Another guest post from Morgan Deane.
I’ve been operating a blog, Warfare in the Book of Mormon for the better part of a decade now. The most fruitful approach I’ve taken over the last several years is to read the text a bit more critically. This is only a blog so I won’t get into the methodological weeds, but I think the good guys aren’t as good as we think, and the bad guys aren’t’ always as bad. There is a FAIR conference talk about ten years ago that talked about not having a testimony of the history of the church. This means that while the gospel is true, the history of the church is complicated, nuanced, grey, and not nearly as black and white as many members assume. As I’ve taken this same approach to the Book of Mormon and tried to examine how the Nephites might not have been as noble and pure as the narrative implies, I’ve noticed that the Nephite record keepers are great magicians.
As Grant Hardy intimated in his book, Understanding the Book of Mormon, sometimes the text omits key material, or includes other material that essentially distracts from uncomfortable implications. He points out Nephi’s return with the brass plates. The narrative skips over’s Lehi’s reaction to instead include a rather rare example of a women speaking and complaining in the text. (1 Nephi 5:1-9) Hardy’s analysis uses that unusual inclusion plus the resulting peace offering to suggest that Lehi didn’t approve of Nephi slaying Laban. The Nephite record keepers use emotionally based language such as this to make the reader see what they want you to see, and ignore the context, implications, and unintended consequences detailed within the text. This post briefly (as possible) looks at three examples that illustrate these magic tricks.
This land is my land
The first example might sound a bit familiar. Last time I posted a dramatized account of Moroni’s army sweeping out the Lamanites in Alma 50:9. They likely didn’t issue a 30 day eviction notice and do so with a regard for Lamanite civil liberties. In fact, while it’s not recorded in the text I bet they used many of their ethnocentric descriptions of Lamanites to justify their action (see the next section). The Lamanites are dark, loathsome, bloodthirsty, and wild people while the Nephites will bring the light of Christ and civilization to the region.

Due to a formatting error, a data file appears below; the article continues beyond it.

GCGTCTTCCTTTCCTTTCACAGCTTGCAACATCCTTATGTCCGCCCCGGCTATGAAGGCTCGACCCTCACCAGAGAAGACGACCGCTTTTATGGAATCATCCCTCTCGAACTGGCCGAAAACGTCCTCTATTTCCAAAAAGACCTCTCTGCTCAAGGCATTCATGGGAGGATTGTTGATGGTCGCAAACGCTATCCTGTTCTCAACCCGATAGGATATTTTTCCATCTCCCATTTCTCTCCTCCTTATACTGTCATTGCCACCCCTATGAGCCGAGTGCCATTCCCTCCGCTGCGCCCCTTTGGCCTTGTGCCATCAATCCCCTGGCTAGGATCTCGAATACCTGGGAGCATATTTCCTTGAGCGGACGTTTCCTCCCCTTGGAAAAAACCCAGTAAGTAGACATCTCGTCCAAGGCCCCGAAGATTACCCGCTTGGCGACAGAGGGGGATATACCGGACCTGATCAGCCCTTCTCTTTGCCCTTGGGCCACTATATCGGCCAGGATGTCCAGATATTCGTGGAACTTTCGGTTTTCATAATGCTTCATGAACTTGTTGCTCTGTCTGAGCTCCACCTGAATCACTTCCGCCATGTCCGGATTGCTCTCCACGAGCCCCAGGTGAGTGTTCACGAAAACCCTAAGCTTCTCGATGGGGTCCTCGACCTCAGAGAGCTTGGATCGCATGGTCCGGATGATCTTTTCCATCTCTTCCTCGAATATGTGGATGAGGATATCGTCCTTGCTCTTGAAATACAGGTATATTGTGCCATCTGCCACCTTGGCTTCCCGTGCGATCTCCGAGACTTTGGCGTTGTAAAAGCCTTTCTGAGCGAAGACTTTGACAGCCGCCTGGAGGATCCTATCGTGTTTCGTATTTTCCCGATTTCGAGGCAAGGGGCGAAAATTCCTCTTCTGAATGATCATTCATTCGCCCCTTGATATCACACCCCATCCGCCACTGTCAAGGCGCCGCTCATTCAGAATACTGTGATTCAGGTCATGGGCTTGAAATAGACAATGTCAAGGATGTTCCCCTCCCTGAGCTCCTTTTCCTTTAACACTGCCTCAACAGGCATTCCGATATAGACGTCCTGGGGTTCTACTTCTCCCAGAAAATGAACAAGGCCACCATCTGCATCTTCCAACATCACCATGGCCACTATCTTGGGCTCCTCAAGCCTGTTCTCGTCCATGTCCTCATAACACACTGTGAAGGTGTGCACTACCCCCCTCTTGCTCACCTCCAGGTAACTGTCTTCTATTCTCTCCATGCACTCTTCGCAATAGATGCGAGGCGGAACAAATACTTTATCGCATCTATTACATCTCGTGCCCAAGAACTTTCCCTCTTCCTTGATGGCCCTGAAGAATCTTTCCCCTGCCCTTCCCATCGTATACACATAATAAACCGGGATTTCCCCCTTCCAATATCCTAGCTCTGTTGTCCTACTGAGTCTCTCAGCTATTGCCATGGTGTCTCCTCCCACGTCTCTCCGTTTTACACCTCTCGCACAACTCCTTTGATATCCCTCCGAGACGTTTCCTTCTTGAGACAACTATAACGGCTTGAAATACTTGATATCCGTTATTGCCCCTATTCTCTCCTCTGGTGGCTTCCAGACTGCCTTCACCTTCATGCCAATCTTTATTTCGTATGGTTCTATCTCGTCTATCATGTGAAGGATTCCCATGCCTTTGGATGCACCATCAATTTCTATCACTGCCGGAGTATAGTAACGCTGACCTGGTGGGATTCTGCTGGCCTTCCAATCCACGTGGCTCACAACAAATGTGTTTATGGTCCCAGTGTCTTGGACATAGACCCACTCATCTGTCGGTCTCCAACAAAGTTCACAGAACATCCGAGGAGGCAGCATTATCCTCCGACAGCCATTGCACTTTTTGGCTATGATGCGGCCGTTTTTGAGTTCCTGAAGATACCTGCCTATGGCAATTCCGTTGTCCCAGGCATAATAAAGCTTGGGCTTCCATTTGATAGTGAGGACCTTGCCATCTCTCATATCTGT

In fact, the magic trick then becomes the very long discussion of how happy and secure this made the Nephites. Instead of considering how the Nephites may not have been Christlike to their neighbors, how they exercised naked power against their ethnic rivals, and how those refugees likely enhanced Amalickiah’s arguments about Nephite perfidy the chapter discusses how secure they were. Verse 12 discussed “the assurance of protection” offered by new lands, and waxed eloquent about how happy and blessed the people were until finally in v 23. the text says that there “was never a happier time” among the people.
Yet, just a few verses later, in the same chapter, Morianton does the same thing as Moroni and is defeated by Moroni (v.26-36)! Instead of receiving praise, Morianton’s people taking up arms is presented in stark and dangerous terms. There was a “warm contention,” and Moroni was afraid the people of Bountiful would side with Morianton in the dispute (Alma 50:32.) But instead of concentrating how the people of Lehi likely presented a one sided account of the conflict, and how naturally fearful anybody would be of Moroni, the text instead becomes a morality tale as Morianton beat one his servants. Morianton didn’t immediately chase his servant which suggests the possibility that she often ran away and then came back. But this time she went to Moroni who then found significant moral authority to deal with Morianton.
This moral authority was needed because Morianton was simply doing the same thing that Moroni did a few verses earlier. But Morianton had the negatives of possibly being an ethnic minority (because of the Jaredite root ending in his name), driving out Nephite settlers instead of Lamanites, and having the survivors flee to Moroni’s camp. This is the second magic trick in this story. In addition to ignoring the consequences of preemptive action seizing land and creating refugees, Morianton couldn’t do the same thing because he was morally corrupt and seditious.
The next piece of magic again comes squeezed within a good deal of happy talk. After Nephi and Lehi preach to Lamanites, are encircled by fire, and have massive conversions, there is a stunning change in affairs. Suddenly there is peace, harmony, increased trade, and righteousness throughout the first part of Helaman chapter 6. Yet not all is good because the Gadianton robbers are still active (and we’ll get to that part of the story in a minute.)